4. Place the lamb on top. If you wish to stud the lamb with the garlic and herbs, by all means do
  5. place the herbs and garlic around the lamb, season well and fill the pot to cover about three quarters of the lamb with cold water. Drizzle well with olive oil.
  6. Put the lid on the pan and into the oven, as far from the fire as possible. Almost close the door, but keep the flue open. As per step one, the idea is to allow the fire naturally die over the next 3 to 4 hours and the radiant heat penetrate the meat slowly, not dry it out.
  7. Check the meat after the first hour, basting and adding more water if needed. Repeat at the second and third hour mark. If the fire is dying too quickly add charcoal or just a few smaller sticks, the temp needs to stay above 150°C but not climb above the starting point.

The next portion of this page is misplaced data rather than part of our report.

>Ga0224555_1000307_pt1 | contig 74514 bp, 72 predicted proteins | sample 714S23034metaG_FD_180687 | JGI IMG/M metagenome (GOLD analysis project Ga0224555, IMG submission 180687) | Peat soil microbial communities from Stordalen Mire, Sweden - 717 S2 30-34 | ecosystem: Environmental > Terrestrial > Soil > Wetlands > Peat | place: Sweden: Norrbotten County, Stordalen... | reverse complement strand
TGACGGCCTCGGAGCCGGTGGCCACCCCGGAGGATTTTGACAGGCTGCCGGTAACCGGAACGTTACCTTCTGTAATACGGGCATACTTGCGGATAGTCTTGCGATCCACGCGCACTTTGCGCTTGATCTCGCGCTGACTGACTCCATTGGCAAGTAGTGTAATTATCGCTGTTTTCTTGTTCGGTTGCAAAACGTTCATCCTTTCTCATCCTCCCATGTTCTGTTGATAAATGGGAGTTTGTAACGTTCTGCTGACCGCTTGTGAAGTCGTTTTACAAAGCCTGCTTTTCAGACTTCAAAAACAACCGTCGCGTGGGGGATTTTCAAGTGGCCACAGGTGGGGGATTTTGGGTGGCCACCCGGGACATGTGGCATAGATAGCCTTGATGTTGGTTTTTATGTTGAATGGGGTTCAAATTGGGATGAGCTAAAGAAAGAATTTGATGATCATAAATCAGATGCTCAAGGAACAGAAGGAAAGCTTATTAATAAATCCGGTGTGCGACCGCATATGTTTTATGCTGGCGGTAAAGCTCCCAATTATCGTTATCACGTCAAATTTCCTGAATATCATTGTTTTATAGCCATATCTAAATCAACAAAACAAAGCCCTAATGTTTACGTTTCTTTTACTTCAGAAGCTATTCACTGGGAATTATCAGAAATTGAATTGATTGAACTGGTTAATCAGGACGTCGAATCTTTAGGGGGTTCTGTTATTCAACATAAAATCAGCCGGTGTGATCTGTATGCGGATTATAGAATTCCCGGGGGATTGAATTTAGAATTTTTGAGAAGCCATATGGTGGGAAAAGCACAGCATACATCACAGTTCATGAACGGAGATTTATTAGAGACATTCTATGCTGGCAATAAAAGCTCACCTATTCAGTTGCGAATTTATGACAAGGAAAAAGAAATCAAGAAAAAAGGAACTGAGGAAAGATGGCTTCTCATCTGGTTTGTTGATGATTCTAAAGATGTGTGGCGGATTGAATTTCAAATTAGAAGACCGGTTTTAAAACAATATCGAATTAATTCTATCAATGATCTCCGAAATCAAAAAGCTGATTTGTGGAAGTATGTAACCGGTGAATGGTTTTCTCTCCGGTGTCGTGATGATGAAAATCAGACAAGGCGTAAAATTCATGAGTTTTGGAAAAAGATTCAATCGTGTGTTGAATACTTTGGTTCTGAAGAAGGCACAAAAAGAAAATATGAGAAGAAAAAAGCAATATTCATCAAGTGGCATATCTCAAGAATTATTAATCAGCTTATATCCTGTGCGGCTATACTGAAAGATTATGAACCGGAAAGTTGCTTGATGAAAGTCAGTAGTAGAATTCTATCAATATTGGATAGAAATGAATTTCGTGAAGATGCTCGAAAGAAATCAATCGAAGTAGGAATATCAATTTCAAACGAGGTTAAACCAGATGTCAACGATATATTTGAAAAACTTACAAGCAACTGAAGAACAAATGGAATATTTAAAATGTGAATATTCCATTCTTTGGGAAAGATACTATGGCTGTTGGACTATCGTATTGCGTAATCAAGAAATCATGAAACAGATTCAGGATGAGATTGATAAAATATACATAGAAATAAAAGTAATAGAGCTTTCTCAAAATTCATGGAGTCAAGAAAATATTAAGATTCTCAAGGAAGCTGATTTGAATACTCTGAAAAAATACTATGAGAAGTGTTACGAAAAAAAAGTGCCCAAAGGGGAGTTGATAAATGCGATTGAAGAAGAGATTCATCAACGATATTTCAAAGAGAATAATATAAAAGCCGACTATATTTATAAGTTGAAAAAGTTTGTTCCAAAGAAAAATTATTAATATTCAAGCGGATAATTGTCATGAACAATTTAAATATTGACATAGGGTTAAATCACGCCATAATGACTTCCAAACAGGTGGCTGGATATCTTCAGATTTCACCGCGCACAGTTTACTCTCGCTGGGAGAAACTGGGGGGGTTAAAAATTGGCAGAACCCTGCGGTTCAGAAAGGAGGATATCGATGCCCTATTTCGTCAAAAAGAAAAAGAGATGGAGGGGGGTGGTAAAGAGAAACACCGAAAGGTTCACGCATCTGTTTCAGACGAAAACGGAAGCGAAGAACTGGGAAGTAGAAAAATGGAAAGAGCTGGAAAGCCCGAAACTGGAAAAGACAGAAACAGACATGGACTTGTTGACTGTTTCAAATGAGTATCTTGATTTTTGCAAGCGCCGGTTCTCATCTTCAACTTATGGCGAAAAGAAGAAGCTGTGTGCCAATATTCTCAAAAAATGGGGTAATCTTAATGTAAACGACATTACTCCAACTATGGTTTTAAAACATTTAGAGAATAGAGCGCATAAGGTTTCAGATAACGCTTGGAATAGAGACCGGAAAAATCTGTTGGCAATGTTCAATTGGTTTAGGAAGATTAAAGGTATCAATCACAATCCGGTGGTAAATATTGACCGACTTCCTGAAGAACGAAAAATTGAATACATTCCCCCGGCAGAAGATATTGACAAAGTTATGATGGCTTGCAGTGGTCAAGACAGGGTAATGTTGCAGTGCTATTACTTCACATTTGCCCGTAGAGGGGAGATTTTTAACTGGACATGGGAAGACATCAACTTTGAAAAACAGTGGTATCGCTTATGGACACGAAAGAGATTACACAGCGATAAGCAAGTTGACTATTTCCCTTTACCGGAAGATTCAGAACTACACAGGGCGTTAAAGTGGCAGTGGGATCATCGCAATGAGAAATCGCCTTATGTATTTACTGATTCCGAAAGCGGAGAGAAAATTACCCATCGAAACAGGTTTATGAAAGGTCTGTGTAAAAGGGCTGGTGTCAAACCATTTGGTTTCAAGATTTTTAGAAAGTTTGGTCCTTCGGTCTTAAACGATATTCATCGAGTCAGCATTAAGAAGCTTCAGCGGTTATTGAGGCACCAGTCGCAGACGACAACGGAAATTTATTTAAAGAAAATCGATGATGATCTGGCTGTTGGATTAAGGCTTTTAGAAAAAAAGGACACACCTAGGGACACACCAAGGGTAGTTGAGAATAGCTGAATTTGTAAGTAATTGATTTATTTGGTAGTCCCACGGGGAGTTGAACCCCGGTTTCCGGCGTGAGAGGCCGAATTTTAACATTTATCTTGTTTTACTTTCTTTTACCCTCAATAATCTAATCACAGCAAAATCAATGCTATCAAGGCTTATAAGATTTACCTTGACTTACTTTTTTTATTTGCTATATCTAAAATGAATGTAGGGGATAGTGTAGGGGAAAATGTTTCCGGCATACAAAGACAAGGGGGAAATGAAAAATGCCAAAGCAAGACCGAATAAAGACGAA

8. Trim the ends off the green beans, and in the last 30 minutes add them to the pot, ensuring to submerge in the cooking liquid.
  9. If you are serving any of this as a roast, allow to stand for at least 15 minutes away from the heat. the cooking liquid is an excellent sauce and does not need gravy powder or other thickeners.
  10. Try not to eat it all in the first go.
  11. Put everything not eaten in the fridge overnight.

Method – Part 2 – the Pie

  1. Remove the roast from the fridge and remove all the meat from the bones. No need for finesse, chunks is fine. Large pieces of fat should be discarded, but smaller pieces can remain.
  2. Remove the fat from the reserved cooking liquid,
  3. Using a mincer (my hand mincer is shown) process all the meat, Any cooked vegetables that are left*, including the beans and smaller fat pieces. Place all into a large cooking pot with the cooking liquid.
    1. * don’t add the garnishes or salad or whatever you served the roast with unless you think it will go okay, cucumber does not belong in a shepherd’s pie.